What would you tell your younger self?


St Mary’s Calne’s Young Enterprise team, Perspective, has created a book filled with personal anecdotes and advice on experiences with a view to helping others who may be struggling. Note to Self, written by 28 co-authors, both boys and girls, gives first-hand perspectives on topics close to their hearts, ranging from racism and recovering from an eating disorder to exam stress and navigating social media.  It’s a unique viewpoint from young people on the issues that affect them – essentially, what they wish they’d known at the time when they were facing these challenges themselves.

It’s such a great idea and a great read for everyone.  For parents, it’s an insight into the mind of a 16-year old and for teenagers, it can give knowledge and reassurance that you’re not alone in what you’re facing.  Note to Self doesn’t claim to offer all the answers, but it will hopefully work as a catalyst for further investigation into the topics explored. That’s why the authors have also cleverly jam-packed it with other book, podcast and film recommendations.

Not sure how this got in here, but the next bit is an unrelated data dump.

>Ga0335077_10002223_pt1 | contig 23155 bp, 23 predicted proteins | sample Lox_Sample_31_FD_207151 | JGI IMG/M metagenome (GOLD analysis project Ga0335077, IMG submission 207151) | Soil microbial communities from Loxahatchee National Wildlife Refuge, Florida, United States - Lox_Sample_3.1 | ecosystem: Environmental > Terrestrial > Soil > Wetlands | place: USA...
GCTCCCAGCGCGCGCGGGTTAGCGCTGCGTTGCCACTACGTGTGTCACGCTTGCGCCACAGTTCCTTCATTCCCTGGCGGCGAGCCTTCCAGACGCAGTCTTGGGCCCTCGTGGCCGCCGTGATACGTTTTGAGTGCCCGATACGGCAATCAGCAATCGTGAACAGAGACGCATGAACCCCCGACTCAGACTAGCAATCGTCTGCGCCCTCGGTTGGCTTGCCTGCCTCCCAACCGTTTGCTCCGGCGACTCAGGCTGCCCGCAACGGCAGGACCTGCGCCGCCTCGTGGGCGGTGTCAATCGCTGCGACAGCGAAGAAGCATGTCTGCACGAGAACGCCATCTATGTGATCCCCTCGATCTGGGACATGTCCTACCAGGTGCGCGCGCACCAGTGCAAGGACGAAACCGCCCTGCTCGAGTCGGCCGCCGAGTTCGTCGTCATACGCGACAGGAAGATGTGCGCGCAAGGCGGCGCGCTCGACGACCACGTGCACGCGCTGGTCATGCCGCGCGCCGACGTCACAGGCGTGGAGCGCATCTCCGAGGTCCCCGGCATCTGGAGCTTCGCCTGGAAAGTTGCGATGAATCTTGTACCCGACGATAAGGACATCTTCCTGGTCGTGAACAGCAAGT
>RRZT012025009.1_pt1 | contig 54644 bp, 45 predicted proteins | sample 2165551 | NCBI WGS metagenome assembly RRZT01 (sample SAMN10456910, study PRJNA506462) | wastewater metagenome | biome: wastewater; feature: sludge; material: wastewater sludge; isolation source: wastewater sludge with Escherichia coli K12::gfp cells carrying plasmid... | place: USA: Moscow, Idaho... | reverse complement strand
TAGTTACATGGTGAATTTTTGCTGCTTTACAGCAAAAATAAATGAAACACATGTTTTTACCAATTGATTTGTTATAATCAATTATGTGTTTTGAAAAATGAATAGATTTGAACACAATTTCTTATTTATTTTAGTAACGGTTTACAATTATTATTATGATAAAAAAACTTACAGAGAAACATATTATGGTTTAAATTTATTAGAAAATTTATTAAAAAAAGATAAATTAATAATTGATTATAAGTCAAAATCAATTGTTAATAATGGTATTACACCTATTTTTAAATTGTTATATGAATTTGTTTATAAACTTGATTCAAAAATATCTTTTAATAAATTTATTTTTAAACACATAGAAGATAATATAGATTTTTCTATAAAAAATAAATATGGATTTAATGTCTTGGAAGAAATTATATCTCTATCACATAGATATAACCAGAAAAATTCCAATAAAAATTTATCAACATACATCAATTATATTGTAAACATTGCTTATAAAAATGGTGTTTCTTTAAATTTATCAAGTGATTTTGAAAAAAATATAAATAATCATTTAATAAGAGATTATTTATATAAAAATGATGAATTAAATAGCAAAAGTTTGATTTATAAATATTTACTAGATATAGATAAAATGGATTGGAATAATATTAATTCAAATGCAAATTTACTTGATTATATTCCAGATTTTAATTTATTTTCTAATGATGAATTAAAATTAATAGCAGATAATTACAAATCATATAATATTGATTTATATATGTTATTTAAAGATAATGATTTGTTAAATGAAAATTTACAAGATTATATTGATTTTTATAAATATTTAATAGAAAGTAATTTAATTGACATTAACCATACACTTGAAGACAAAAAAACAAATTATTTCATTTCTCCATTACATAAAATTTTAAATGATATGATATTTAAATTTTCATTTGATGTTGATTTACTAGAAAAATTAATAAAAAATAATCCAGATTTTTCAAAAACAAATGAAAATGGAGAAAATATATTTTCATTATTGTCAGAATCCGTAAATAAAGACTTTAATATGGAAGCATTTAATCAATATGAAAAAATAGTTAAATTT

Here is an exclusive peek into Note to Self’s social media section:

Social media: The Good, The Bad and The Ugly

… In our circle of friends, it’s fairly common to edit photos using filters, or maybe changing brightness or saturation levels, but eyebrows get raised whenever we spot that someone has ‘edited’ the shape of their body or face. I sometimes think this is a bit hypocritical – why do we think a filter is less harmful than a slimmed-down waist? By photoshopping your body, you may unintentionally contribute to unrealistic body standards. I don’t mean to come off as preachy, but this is especially damaging for younger people and those who don’t realise that images on social media aren’t reality…

Here are our top tips for optimising your social media use!

  1. Think before you post! Would that joke still be funny out of context in 10 years’ time? Consider your influence – how might seeing a photoshopped image rather than a ‘natural’ one impact your followers?
  2. Limit your screen time – you can download apps to help with this or change settings to notify you when a certain amount of time has passed. One in five teenagers in the UK are spending more than five hours on social media before they go to bed – consider whether this is really what you want to do with your free time.
  3. Take everything with a pinch of salt. Keep in mind that what you see on Instagram is not always the truth: people post the version of themselves they want you to see.
  4. Remove yourself from negativity. Try to cleanse your feed of toxic content and unfollow pointless accounts to reduce the time you spend scrolling.

 

Note to Self is available to buy HERE and look out for the team on instagram @perspective_ye



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